Fourteen meetings in six days may be a very efficient way to use one’s time, but it is perhaps not the best way to enjoy Italy. Landing in Rome on Saturday afternoon, I had my first meeting that evening, and they continued by ones or twos or fours through Thursday of the following week.
Our single meeting on Wednesday was in Assisi. A little over two hours from Rome by car, Assisi, of course, has always been on my Catholic bucket list, but somehow I had never made it to the home of St. Francis and St. Clare and Blessed Carlo Acutis until we had an appointment with the bishop of Assisi to discuss a book he has written.
A small, energetic and jovial man, Archbishop Domenico Sorrentino greeted us with a twinkle in his eye, a broad smile on his face, and genuine delight that an American Catholic publisher might be interested in what he had to say about the life and work of the only economist ever to be beatified. (A few years ago, I would have said that tells us all we need to know about economists, but I am older and wiser now.)
Even more importantly, Archbishop Sorrentino wanted us to see the doorway through which St. Francis was dragged or pushed by his father, when, having had enough of his son’s radical rhetoric, he brought him to the episcopal palace in a last desperate attempt to get Francis to embrace his station in life. There, on the other side of the Portal of Renunciation — only recently rediscovered through the archeological efforts of Archbishop Sorrentino — Francis stripped himself of the rich clothes of his father and was wrapped in the bishop’s own robes, embraced by the Church as he, in turn, embraced a life of radical poverty in service to Christ and his Gospel.
There’s something in the very nature of Italian hill towns that seems designed to create saints.
… The very reality of having to walk uphill both ways as one goes about one’s daily life in Assisi slows not only the body but the mind.
God writes straight with crooked lines, the Portuguese proverb says, subtly reminding us of the way in which he, and he alone, can take our sins and failings and turn them to the good. But the line from St. Francis to Blessed Carlo Acutis is straight and strong (as Archbishop Sorrentino has demonstrated in another book), and walking the streets of Assisi, one can see why. There’s something in the very nature of Italian hill towns that seems designed to create saints.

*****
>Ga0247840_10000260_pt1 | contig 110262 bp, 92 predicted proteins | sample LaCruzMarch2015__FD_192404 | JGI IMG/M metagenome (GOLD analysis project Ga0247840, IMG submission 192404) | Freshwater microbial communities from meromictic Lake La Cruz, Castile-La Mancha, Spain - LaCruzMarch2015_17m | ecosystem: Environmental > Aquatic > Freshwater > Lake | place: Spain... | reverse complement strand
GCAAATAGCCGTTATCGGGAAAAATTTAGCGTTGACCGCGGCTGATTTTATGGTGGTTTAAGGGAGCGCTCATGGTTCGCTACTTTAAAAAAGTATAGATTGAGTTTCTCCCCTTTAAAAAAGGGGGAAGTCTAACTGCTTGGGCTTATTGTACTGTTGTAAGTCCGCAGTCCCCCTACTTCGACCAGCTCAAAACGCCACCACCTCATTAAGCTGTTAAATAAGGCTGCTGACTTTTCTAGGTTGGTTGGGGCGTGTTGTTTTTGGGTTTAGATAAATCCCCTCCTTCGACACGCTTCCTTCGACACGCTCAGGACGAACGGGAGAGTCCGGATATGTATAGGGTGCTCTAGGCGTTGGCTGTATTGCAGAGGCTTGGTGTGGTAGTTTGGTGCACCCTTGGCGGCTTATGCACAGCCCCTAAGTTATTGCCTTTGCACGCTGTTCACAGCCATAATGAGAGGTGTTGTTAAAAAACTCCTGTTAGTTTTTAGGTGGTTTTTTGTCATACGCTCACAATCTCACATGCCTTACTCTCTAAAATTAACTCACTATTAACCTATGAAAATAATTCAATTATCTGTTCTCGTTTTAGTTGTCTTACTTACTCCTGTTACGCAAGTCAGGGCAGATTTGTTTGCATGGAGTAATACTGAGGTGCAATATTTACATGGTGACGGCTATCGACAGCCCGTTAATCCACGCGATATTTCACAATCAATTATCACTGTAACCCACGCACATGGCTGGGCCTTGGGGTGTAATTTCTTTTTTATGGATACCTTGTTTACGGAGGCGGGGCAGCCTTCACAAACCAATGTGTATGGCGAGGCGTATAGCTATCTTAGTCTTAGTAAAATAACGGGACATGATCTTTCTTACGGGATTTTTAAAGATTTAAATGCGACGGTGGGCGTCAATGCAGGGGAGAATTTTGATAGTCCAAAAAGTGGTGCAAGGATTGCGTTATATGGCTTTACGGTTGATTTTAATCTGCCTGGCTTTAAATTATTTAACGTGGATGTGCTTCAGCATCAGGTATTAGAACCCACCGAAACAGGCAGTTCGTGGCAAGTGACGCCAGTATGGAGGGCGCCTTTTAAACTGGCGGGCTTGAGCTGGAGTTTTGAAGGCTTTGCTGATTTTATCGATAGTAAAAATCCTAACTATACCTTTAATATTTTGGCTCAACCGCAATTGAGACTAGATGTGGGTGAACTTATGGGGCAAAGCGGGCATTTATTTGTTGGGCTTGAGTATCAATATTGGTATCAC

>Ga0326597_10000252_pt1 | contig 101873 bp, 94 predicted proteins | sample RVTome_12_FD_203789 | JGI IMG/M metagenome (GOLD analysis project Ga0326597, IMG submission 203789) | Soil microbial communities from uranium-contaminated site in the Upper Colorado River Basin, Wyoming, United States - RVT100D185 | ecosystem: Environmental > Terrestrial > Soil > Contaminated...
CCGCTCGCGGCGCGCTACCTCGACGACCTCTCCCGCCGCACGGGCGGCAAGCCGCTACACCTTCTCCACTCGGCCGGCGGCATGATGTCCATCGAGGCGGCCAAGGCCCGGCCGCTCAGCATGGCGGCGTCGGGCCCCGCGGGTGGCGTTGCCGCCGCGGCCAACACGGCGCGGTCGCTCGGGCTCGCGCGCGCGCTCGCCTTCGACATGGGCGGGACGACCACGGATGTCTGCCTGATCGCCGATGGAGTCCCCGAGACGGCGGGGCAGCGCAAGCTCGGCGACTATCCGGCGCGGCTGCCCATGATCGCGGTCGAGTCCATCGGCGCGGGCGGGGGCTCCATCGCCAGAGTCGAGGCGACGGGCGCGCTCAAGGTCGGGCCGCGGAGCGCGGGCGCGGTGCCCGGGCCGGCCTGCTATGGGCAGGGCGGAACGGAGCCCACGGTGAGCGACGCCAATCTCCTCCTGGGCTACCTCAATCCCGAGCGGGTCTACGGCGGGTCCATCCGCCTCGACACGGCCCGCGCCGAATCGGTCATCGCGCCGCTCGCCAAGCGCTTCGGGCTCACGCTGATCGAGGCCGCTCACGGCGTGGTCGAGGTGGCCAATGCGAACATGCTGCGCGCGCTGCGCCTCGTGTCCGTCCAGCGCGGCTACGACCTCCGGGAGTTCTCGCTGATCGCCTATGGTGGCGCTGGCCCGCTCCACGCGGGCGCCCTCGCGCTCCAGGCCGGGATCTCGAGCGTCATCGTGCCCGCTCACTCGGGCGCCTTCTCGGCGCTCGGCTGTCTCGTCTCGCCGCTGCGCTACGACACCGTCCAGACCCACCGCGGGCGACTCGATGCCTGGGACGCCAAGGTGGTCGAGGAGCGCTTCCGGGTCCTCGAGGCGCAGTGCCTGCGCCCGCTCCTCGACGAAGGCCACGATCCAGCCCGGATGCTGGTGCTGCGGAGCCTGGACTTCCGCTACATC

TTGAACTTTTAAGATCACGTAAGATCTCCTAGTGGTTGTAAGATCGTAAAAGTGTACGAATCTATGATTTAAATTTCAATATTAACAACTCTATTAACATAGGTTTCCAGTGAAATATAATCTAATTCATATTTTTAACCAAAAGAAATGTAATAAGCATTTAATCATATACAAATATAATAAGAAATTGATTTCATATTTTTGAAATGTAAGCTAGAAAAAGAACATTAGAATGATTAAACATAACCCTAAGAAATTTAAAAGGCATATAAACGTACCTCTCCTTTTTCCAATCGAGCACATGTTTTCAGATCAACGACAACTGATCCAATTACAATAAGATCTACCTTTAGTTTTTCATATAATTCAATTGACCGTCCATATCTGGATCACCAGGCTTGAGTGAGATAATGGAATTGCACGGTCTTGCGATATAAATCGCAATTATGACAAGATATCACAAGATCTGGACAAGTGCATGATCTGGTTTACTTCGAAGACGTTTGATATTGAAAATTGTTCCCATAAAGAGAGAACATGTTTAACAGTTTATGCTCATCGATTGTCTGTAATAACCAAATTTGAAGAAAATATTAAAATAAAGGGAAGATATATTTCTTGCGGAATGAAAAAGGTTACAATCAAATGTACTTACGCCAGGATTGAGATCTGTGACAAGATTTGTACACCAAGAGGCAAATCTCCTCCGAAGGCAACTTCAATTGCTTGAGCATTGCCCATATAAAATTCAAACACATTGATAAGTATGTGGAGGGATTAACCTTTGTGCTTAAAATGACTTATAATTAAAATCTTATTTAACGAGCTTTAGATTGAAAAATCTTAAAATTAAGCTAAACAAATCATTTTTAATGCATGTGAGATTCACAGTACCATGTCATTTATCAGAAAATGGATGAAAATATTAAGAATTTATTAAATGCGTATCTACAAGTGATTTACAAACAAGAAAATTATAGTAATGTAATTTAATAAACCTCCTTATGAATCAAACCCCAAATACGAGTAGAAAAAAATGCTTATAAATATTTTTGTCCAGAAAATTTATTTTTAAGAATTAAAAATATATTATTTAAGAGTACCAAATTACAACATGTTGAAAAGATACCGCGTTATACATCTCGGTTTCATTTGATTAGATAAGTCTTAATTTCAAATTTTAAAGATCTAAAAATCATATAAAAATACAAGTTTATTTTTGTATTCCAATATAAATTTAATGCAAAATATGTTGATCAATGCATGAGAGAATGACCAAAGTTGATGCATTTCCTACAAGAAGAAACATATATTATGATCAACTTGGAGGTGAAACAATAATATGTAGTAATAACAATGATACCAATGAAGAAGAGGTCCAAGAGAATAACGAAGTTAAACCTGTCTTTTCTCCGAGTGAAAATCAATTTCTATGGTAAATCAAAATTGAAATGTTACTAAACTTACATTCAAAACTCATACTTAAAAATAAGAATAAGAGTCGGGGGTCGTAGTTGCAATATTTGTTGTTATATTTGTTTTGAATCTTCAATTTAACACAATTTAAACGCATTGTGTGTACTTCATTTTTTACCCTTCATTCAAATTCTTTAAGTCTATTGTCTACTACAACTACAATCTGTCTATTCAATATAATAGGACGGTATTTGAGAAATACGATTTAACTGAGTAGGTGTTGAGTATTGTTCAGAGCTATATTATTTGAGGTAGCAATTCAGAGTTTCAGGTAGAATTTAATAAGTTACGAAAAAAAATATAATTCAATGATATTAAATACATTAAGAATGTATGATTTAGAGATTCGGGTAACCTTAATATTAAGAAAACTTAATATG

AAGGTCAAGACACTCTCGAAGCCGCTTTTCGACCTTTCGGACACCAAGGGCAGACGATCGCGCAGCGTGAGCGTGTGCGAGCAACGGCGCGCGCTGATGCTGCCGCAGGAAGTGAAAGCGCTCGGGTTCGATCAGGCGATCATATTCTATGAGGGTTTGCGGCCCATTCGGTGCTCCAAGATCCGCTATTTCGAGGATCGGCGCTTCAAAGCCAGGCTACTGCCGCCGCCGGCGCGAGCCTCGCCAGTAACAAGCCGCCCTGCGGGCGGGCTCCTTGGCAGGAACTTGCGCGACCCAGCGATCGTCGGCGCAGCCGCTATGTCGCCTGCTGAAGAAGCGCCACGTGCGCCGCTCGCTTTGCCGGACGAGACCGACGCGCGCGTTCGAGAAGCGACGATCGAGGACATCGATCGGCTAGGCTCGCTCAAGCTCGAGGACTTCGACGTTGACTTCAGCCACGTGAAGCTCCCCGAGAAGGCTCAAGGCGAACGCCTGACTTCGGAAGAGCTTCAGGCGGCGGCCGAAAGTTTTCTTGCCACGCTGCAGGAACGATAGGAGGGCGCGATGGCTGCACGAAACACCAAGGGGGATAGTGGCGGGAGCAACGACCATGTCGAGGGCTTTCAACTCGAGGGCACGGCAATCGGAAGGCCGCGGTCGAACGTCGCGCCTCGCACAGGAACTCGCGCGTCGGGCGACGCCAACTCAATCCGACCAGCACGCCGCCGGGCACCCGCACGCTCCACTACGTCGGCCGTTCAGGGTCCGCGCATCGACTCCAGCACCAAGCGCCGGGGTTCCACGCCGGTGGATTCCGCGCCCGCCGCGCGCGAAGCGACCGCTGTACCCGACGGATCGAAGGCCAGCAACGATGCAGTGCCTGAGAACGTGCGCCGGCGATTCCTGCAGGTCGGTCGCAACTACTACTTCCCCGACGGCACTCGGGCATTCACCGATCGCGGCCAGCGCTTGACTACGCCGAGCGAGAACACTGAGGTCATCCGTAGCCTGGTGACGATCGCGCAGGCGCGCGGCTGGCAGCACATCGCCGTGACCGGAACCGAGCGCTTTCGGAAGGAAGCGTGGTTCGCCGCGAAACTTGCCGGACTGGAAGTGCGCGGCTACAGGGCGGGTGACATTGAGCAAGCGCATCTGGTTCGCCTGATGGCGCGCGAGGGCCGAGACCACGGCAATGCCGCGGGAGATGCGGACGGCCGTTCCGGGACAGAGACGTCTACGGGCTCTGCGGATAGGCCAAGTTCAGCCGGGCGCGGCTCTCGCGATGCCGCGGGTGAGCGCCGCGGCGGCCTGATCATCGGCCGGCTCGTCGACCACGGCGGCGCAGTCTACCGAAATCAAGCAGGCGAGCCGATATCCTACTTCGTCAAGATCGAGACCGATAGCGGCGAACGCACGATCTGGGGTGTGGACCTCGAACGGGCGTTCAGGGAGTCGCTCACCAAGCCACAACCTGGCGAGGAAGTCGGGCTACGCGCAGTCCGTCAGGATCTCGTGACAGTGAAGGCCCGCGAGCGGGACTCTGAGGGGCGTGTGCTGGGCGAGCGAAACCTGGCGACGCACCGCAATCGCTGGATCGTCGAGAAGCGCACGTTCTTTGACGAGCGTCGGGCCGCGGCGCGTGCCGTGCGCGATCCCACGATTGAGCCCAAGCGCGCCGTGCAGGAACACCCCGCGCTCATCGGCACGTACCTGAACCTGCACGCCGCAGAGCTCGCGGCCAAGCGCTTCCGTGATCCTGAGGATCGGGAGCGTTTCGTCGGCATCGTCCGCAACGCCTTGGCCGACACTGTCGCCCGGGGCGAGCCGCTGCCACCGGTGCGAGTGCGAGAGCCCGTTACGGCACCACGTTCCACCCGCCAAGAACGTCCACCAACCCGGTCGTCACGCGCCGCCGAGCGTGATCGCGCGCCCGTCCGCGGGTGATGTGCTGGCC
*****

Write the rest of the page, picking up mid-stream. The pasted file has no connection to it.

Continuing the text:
If, to the average American, life in Rome seems slower and sweeter than the day-to-day grind back in the States, the very reality of having to walk uphill both ways as one goes about one’s daily life in Assisi slows not only the body but the mind. As the constant buzz of modern life recedes into the distance, replaced by the rhythmic breathing of lungs not used to the climb, the still, small voice of God can reemerge in a silence punctuated only by the sound of one’s slow footfalls.
Descending to the crypt in the Basilica di San Francesco d’Assisi and spending some time in prayer before the tomb of the saint before ascending into the upper church impresses upon the body as much as on the soul that our life on this earth, like his, will one day end, and the final disposition of our soul will depend not only on God’s mercy then but on our efforts here and now to rise from the depths and climb toward heaven. The holy sacrifice of the Mass, re-presented each day directly over the tomb of St. Francis, reminds us that St. Francis had so united his very being to that sacrifice that the wounds of Christ appeared in his own body. We may not personally bear the stigmata, but every Christian is called to enter into the mystery of Christ’s death and resurrection in such a way that we die to self and rise again with him into a life that transcends our own.
Tomorrow, there are more meetings in Rome, and some time to visit a few of my favorite churches. But this evening, as Assisi fades into the distance, I am already hoping to return here one day, to walk these streets slowly once again and to remind my soul and my body what it means to be a pilgrim in this life.